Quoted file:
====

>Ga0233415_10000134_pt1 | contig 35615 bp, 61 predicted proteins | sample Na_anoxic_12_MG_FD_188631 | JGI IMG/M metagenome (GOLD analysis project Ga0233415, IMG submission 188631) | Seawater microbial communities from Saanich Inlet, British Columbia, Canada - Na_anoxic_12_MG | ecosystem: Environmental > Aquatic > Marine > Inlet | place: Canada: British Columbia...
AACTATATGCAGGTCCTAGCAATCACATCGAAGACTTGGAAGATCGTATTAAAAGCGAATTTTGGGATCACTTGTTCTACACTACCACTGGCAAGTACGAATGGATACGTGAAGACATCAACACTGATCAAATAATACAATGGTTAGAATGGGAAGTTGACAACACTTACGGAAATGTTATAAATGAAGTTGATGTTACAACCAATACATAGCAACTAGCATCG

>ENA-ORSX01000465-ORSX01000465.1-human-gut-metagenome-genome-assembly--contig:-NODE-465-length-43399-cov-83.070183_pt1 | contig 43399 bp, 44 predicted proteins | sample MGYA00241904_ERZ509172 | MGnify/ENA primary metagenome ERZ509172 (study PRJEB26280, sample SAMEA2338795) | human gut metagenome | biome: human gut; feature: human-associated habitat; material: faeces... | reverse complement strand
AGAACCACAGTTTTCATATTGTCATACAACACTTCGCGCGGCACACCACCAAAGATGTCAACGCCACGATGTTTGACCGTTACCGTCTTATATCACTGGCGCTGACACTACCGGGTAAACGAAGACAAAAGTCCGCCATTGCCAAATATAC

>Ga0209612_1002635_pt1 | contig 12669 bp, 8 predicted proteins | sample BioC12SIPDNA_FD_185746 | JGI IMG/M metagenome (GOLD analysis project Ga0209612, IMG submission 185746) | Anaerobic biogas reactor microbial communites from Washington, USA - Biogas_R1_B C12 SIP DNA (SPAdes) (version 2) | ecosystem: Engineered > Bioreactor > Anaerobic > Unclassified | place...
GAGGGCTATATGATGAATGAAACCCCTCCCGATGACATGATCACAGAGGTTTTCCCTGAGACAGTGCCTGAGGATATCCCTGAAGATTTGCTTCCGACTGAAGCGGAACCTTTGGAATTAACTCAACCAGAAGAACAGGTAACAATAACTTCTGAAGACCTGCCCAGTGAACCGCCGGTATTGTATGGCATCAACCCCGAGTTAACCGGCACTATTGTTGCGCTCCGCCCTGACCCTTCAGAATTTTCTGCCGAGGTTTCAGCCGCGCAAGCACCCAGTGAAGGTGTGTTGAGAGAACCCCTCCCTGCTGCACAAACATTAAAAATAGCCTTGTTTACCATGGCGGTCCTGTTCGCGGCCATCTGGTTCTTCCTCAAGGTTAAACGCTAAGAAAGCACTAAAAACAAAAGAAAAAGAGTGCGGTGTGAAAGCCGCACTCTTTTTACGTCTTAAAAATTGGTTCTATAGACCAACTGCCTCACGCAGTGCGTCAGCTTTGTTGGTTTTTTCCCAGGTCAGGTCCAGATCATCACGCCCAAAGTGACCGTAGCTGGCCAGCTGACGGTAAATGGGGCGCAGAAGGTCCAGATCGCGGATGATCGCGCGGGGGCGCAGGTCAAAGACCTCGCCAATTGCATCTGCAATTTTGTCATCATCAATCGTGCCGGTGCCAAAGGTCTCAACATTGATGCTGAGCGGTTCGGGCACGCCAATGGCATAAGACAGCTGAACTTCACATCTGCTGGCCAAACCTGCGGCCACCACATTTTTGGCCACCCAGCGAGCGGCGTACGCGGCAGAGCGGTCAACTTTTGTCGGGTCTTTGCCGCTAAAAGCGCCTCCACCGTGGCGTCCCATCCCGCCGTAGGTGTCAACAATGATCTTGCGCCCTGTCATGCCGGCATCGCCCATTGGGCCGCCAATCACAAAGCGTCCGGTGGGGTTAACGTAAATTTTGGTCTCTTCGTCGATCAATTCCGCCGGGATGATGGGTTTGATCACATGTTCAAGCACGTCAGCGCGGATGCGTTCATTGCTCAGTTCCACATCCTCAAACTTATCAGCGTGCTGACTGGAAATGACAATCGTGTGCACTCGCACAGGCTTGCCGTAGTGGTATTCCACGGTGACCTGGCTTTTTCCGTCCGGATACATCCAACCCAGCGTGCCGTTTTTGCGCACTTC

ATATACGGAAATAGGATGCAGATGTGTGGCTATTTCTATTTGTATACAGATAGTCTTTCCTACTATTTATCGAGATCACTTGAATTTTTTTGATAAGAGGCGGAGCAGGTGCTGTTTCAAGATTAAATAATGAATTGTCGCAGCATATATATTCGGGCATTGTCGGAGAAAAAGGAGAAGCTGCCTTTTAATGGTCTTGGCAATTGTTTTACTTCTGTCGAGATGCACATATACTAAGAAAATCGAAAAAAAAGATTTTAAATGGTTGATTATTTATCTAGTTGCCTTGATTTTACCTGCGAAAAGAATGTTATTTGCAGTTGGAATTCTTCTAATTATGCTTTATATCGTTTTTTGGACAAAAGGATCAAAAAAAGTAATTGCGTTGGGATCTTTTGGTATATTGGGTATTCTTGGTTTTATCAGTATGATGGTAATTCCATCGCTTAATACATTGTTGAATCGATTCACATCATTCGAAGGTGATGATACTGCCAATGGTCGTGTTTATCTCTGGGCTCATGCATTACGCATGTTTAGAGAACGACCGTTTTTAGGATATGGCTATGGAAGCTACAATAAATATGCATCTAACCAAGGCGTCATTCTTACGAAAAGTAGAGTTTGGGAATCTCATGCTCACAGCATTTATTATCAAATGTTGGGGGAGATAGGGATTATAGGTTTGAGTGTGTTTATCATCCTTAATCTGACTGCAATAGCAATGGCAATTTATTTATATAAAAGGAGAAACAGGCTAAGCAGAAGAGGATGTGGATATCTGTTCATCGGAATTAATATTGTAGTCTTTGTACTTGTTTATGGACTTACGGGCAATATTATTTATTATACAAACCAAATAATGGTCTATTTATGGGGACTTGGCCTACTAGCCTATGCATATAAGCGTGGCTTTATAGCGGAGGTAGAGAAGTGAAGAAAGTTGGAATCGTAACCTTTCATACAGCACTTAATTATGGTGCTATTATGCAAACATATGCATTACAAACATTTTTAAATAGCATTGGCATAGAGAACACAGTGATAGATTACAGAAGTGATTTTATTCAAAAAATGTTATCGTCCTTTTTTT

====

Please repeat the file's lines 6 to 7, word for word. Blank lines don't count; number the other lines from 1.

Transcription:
GAGGGCTATATGATGAATGAAACCCCTCCCGATGACATGATCACAGAGGTTTTCCCTGAGACAGTGCCTGAGGATATCCCTGAAGATTTGCTTCCGACTGAAGCGGAACCTTTGGAATTAACTCAACCAGAAGAACAGGTAACAATAACTTCTGAAGACCTGCCCAGTGAACCGCCGGTATTGTATGGCATCAACCCCGAGTTAACCGGCACTATTGTTGCGCTCCGCCCTGACCCTTCAGAATTTTCTGCCGAGGTTTCAGCCGCGCAAGCACCCAGTGAAGGTGTGTTGAGAGAACCCCTCCCTGCTGCACAAACATTAAAAATAGCCTTGTTTACCATGGCGGTCCTGTTCGCGGCCATCTGGTTCTTCCTCAAGGTTAAACGCTAAGAAAGCACTAAAAACAAAAGAAAAAGAGTGCGGTGTGAAAGCCGCACTCTTTTTACGTCTTAAAAATTGGTTCTATAGACCAACTGCCTCACGCAGTGCGTCAGCTTTGTTGGTTTTTTCCCAGGTCAGGTCCAGATCATCACGCCCAAAGTGACCGTAGCTGGCCAGCTGACGGTAAATGGGGCGCAGAAGGTCCAGATCGCGGATGATCGCGCGGGGGCGCAGGTCAAAGACCTCGCCAATTGCATCTGCAATTTTGTCATCATCAATCGTGCCGGTGCCAAAGGTCTCAACATTGATGCTGAGCGGTTCGGGCACGCCAATGGCATAAGACAGCTGAACTTCACATCTGCTGGCCAAACCTGCGGCCACCACATTTTTGGCCACCCAGCGAGCGGCGTACGCGGCAGAGCGGTCAACTTTTGTCGGGTCTTTGCCGCTAAAAGCGCCTCCACCGTGGCGTCCCATCCCGCCGTAGGTGTCAACAATGATCTTGCGCCCTGTCATGCCGGCATCGCCCATTGGGCCGCCAATCACAAAGCGTCCGGTGGGGTTAACGTAAATTTTGGTCTCTTCGTCGATCAATTCCGCCGGGATGATGGGTTTGATCACATGTTCAAGCACGTCAGCGCGGATGCGTTCATTGCTCAGTTCCACATCCTCAAACTTATCAGCGTGCTGACTGGAAATGACAATCGTGTGCACTCGCACAGGCTTGCCGTAGTGGTATTCCACGGTGACCTGGCTTTTTCCGTCCGGATACATCCAACCCAGCGTGCCGTTTTTGCGCACTTC

ATATACGGAAATAGGATGCAGATGTGTGGCTATTTCTATTTGTATACAGATAGTCTTTCCTACTATTTATCGAGATCACTTGAATTTTTTTGATAAGAGGCGGAGCAGGTGCTGTTTCAAGATTAAATAATGAATTGTCGCAGCATATATATTCGGGCATTGTCGGAGAAAAAGGAGAAGCTGCCTTTTAATGGTCTTGGCAATTGTTTTACTTCTGTCGAGATGCACATATACTAAGAAAATCGAAAAAAAAGATTTTAAATGGTTGATTATTTATCTAGTTGCCTTGATTTTACCTGCGAAAAGAATGTTATTTGCAGTTGGAATTCTTCTAATTATGCTTTATATCGTTTTTTGGACAAAAGGATCAAAAAAAGTAATTGCGTTGGGATCTTTTGGTATATTGGGTATTCTTGGTTTTATCAGTATGATGGTAATTCCATCGCTTAATACATTGTTGAATCGATTCACATCATTCGAAGGTGATGATACTGCCAATGGTCGTGTTTATCTCTGGGCTCATGCATTACGCATGTTTAGAGAACGACCGTTTTTAGGATATGGCTATGGAAGCTACAATAAATATGCATCTAACCAAGGCGTCATTCTTACGAAAAGTAGAGTTTGGGAATCTCATGCTCACAGCATTTATTATCAAATGTTGGGGGAGATAGGGATTATAGGTTTGAGTGTGTTTATCATCCTTAATCTGACTGCAATAGCAATGGCAATTTATTTATATAAAAGGAGAAACAGGCTAAGCAGAAGAGGATGTGGATATCTGTTCATCGGAATTAATATTGTAGTCTTTGTACTTGTTTATGGACTTACGGGCAATATTATTTATTATACAAACCAAATAATGGTCTATTTATGGGGACTTGGCCTACTAGCCTATGCATATAAGCGTGGCTTTATAGCGGAGGTAGAGAAGTGAAGAAAGTTGGAATCGTAACCTTTCATACAGCACTTAATTATGGTGCTATTATGCAAACATATGCATTACAAACATTTTTAAATAGCATTGGCATAGAGAACACAGTGATAGATTACAGAAGTGATTTTATTCAAAAAATGTTATCGTCCTTTTTTT